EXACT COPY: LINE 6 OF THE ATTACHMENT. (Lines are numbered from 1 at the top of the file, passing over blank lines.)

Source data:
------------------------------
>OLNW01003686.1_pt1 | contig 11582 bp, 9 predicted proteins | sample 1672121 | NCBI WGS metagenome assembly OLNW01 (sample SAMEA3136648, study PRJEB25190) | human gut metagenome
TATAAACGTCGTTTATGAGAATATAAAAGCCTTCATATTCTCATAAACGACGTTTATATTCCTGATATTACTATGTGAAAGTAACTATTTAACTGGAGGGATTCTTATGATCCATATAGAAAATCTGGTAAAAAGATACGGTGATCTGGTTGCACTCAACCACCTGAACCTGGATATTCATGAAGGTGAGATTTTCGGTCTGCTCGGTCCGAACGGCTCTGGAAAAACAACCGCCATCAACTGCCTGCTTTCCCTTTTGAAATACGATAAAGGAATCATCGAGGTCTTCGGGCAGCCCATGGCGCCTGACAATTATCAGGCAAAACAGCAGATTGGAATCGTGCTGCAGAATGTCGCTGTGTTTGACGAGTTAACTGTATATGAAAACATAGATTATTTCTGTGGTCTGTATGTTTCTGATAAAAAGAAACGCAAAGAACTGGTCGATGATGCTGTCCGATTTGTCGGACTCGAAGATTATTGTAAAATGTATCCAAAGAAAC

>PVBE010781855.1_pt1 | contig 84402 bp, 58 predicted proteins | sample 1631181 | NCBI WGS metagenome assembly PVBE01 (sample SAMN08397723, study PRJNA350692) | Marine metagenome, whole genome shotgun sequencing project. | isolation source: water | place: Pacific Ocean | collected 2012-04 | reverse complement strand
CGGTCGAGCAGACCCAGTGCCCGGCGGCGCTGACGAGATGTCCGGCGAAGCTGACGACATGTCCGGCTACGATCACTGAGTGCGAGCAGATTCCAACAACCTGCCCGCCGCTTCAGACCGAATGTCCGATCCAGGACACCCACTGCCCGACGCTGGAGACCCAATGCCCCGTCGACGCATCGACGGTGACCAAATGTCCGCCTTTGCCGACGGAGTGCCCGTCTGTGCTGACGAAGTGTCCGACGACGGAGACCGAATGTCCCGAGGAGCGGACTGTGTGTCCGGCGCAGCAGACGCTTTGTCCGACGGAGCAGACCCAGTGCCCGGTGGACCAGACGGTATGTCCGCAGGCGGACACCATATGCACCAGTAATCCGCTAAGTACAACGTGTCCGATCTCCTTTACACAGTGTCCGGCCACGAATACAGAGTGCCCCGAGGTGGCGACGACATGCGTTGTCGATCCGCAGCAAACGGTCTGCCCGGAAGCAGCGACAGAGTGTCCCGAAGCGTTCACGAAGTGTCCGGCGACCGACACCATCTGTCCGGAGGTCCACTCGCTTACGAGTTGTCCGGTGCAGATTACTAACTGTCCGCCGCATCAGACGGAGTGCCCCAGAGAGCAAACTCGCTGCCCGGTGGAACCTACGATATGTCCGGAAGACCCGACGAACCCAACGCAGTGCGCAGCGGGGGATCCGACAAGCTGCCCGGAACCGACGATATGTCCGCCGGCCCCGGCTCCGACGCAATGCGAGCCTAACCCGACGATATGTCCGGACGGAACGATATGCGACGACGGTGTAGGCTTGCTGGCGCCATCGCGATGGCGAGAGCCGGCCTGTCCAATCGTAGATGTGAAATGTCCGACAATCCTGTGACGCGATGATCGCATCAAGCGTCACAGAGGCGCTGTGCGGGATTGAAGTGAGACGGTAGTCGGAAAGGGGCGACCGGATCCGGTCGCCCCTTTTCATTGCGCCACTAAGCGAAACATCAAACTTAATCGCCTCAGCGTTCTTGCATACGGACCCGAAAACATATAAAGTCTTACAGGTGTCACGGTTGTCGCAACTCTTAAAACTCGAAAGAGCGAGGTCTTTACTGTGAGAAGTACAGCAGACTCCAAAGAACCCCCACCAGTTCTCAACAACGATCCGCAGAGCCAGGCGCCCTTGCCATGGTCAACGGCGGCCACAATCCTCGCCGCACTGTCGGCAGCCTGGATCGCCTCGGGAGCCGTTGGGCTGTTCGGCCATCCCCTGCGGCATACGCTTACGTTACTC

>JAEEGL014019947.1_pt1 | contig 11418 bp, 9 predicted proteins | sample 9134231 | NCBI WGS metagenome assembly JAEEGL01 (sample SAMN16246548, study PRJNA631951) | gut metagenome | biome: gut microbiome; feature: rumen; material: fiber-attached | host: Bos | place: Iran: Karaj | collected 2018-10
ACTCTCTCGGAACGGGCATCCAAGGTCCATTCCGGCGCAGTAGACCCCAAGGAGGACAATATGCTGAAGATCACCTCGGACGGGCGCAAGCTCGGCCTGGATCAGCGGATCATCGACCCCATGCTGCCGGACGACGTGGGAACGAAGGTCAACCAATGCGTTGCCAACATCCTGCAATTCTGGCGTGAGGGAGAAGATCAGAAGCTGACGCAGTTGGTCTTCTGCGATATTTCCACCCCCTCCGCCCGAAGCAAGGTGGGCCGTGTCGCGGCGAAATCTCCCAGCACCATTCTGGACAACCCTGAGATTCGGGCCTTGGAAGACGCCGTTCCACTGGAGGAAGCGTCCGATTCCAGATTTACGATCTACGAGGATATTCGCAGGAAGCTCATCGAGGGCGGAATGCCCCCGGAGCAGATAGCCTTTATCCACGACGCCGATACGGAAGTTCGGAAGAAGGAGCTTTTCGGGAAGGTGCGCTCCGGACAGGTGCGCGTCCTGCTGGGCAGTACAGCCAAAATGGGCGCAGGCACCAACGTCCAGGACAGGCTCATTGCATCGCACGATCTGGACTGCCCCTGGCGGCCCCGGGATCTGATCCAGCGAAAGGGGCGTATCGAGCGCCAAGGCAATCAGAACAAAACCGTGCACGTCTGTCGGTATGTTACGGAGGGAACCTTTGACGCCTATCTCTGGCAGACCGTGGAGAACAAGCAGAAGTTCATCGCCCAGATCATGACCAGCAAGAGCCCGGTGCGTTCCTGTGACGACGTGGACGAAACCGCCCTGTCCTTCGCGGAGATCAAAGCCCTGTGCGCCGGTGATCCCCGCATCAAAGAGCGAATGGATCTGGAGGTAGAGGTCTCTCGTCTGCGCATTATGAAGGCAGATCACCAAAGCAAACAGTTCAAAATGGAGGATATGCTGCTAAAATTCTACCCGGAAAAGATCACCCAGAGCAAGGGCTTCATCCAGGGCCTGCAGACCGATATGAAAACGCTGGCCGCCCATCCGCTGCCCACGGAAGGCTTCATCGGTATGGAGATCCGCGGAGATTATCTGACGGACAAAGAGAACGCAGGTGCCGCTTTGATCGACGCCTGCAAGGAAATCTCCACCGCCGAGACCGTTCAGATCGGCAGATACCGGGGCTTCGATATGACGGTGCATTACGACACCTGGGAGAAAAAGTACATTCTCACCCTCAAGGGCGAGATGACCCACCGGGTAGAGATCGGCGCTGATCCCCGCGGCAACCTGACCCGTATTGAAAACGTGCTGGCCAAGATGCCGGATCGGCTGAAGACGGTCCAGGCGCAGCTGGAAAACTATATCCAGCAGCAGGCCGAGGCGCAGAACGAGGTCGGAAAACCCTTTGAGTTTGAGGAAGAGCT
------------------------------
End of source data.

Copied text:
ACTCTCTCGGAACGGGCATCCAAGGTCCATTCCGGCGCAGTAGACCCCAAGGAGGACAATATGCTGAAGATCACCTCGGACGGGCGCAAGCTCGGCCTGGATCAGCGGATCATCGACCCCATGCTGCCGGACGACGTGGGAACGAAGGTCAACCAATGCGTTGCCAACATCCTGCAATTCTGGCGTGAGGGAGAAGATCAGAAGCTGACGCAGTTGGTCTTCTGCGATATTTCCACCCCCTCCGCCCGAAGCAAGGTGGGCCGTGTCGCGGCGAAATCTCCCAGCACCATTCTGGACAACCCTGAGATTCGGGCCTTGGAAGACGCCGTTCCACTGGAGGAAGCGTCCGATTCCAGATTTACGATCTACGAGGATATTCGCAGGAAGCTCATCGAGGGCGGAATGCCCCCGGAGCAGATAGCCTTTATCCACGACGCCGATACGGAAGTTCGGAAGAAGGAGCTTTTCGGGAAGGTGCGCTCCGGACAGGTGCGCGTCCTGCTGGGCAGTACAGCCAAAATGGGCGCAGGCACCAACGTCCAGGACAGGCTCATTGCATCGCACGATCTGGACTGCCCCTGGCGGCCCCGGGATCTGATCCAGCGAAAGGGGCGTATCGAGCGCCAAGGCAATCAGAACAAAACCGTGCACGTCTGTCGGTATGTTACGGAGGGAACCTTTGACGCCTATCTCTGGCAGACCGTGGAGAACAAGCAGAAGTTCATCGCCCAGATCATGACCAGCAAGAGCCCGGTGCGTTCCTGTGACGACGTGGACGAAACCGCCCTGTCCTTCGCGGAGATCAAAGCCCTGTGCGCCGGTGATCCCCGCATCAAAGAGCGAATGGATCTGGAGGTAGAGGTCTCTCGTCTGCGCATTATGAAGGCAGATCACCAAAGCAAACAGTTCAAAATGGAGGATATGCTGCTAAAATTCTACCCGGAAAAGATCACCCAGAGCAAGGGCTTCATCCAGGGCCTGCAGACCGATATGAAAACGCTGGCCGCCCATCCGCTGCCCACGGAAGGCTTCATCGGTATGGAGATCCGCGGAGATTATCTGACGGACAAAGAGAACGCAGGTGCCGCTTTGATCGACGCCTGCAAGGAAATCTCCACCGCCGAGACCGTTCAGATCGGCAGATACCGGGGCTTCGATATGACGGTGCATTACGACACCTGGGAGAAAAAGTACATTCTCACCCTCAAGGGCGAGATGACCCACCGGGTAGAGATCGGCGCTGATCCCCGCGGCAACCTGACCCGTATTGAAAACGTGCTGGCCAAGATGCCGGATCGGCTGAAGACGGTCCAGGCGCAGCTGGAAAACTATATCCAGCAGCAGGCCGAGGCGCAGAACGAGGTCGGAAAACCCTTTGAGTTTGAGGAAGAGCT